Midway through his speech announcing that US special forces had killed Osama Bin Laden, President Obama recalled the sense of unity that Americans had felt on 9/11, acknowleding, “I know it has, at times, frayed.” Nearly 10 years after the towers fell, the Pentagon burned and Flight 93 crashed, we are in many ways a more fractured society than we were on September 10, 2001. But for a few hours, at least, late on a Sunday night in 2011, TV news and social media made us feel whole as a country again.
I’ll leave the political impact of this to other writers on other sites. I cover TV, not politics, and I learned a long time ago that politics is a subject that almost no one can discuss rationally anymore, and certainly not on the Internet. (And it should go without saying that if the comments to this post start turning into attacks against one side of the aisle or the other, or individual posters, that stuff’s getting deleted post-haste.) But what struck me in tracking this story both on TV and online was how unified everything became.
We’ve become so stratified not only in politics, but in coverage of politics, that it’s frequently possible to turn on Fox News and MSNBC’s coverage of the same event and get two radically different, seemingly incompatible accounts of it. That wasn’t the case here. From the moment the story began to leak online, the tenor and content of nearly everyone’s TV coverage was all of a piece, hitting the same key points over and over: 1)A mixture of relief, pride and satisfaction at the death of this man who had caused so much harm and eluded us for so long, 2)An understandable sense of concern about how this news might be received in corners of the world not so kindly disposed to America, and 3)The usual hurry-up-and-wait silliness that you often get on TV news when all the reporters and anchors know a small piece of a story and are just filling time until the big revelation, which in this case was the president’s speech.
(A typical bit of pre-speech throat-clearing: CBS’ White House correspondent Chip Reid told anchor Russ Mitchell – covering the story in place of Katie Couric, who already has one foot out the door – that Obama, presumably knowing the announcement was coming, had only played 9 holes of golf today instead of his usual Sunday 18.)
It helped that this was an issue where everyone, on every network and in nearly every political affiliation, was on the same page: no one was shedding a tear for Osama. And it helped that the White House kept such a tight lid on the story until they were ready, and then let the word spread all at once onto Twitter and in emails and voicemails to the top reporters. The notion of an impromptu presidential press conference late in East Coast primetime on a Sunday night is without recent precedent, and the idea that it was about a national security issue briefly caused a panic on Twitter. Then, according to the New York Times’ Brian Stelter, Donald Rumsfeld’s chief of staff tweeted a rumor about Bin Laden being killed around 10:25, and within 20 minutes, most major news organizations had this information confirmed, even as Obama’s speech kept being pushed back. Everyone had the information at practically the same time, which meant there was only time for analysis, and reflection, both before and after the big speech.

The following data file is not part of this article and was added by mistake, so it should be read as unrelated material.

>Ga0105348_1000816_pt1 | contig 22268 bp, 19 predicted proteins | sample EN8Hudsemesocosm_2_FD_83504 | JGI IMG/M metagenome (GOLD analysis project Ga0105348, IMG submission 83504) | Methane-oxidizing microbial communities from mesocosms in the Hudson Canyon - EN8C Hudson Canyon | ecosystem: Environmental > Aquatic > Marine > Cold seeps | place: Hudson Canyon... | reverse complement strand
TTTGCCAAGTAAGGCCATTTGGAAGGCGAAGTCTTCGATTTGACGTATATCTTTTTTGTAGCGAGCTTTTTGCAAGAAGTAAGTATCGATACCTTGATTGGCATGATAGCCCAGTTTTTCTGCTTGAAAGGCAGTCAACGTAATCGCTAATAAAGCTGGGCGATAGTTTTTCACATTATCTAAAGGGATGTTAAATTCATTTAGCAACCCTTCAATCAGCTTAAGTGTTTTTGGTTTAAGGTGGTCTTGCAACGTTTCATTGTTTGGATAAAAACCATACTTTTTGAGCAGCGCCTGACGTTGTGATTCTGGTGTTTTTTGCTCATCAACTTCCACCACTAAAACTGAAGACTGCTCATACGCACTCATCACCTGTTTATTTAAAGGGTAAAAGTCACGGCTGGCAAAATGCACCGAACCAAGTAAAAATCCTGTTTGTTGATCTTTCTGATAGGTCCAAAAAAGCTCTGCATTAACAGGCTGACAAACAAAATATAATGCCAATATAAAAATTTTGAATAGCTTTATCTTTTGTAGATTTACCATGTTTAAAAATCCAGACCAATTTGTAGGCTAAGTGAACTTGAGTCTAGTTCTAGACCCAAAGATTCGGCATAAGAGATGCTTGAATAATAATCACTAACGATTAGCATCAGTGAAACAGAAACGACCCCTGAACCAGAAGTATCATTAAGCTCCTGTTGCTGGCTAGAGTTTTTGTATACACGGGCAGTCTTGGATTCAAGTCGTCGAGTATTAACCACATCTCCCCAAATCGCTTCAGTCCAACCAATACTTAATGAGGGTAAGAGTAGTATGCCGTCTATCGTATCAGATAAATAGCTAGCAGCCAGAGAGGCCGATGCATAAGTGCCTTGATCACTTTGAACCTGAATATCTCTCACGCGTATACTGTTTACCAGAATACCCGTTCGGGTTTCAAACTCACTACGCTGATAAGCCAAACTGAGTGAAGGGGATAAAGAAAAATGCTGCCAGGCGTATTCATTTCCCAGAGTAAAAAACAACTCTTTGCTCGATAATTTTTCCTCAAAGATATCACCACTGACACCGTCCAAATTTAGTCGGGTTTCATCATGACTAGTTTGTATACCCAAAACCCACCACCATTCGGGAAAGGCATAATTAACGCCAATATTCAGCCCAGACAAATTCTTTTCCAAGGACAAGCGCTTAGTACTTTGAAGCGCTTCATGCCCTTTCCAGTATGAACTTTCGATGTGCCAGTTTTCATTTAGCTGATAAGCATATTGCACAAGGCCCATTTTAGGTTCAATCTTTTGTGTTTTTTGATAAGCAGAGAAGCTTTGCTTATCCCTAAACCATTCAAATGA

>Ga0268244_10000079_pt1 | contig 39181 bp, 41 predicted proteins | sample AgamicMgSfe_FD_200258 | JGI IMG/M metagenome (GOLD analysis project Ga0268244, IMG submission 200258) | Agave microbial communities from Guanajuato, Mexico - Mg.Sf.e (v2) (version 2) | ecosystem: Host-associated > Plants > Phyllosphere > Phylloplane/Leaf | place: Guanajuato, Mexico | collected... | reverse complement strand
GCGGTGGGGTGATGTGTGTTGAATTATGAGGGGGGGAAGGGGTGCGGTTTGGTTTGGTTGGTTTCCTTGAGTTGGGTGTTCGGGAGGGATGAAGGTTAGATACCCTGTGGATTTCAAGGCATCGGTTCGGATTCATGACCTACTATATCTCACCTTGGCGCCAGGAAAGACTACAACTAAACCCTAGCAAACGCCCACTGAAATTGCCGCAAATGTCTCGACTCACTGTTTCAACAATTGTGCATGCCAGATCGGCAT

There were personal reveries from certain media members. On CBS, Jere Van Dyk, who was held captive by the Taliban for 45 days, struggled to maintain his composure as he recalled how his captors had boasted, “You will never find Bin Laden.” On Fox News, Geraldo Rivera recalled the many soldiers he had met on assignment in Afghanistan, some of whom had later died in combat, and expressed satisfaction on their behalf for the “Old Testament” justice.
On ABC, George Stephanopoulos followed the speech by checking in with relatives of 9/11 victims, who were also fairly consistent in their reactions: surprise, relief and satisfaction (“I’m overjoyed that America pulled it together and got it done,” one relative told him), but also wariness about what might come next.
It didn’t matter where you turned on the dial: the reactions, the footage (including the celebratory throng outside the White House), the tone was all remarkably similar.
I suspect that sense of unity will last about as long as it did after 9/11 – maybe even less. But just as an act of mass murder orchestrated by Osama Bin Laden brought us all together on that terrible day, a calculated act by the US military against Bin Laden for at least one night created the illusion that we can still all be one nation.
Alan Sepinwall may be reached at firstname.lastname@example.org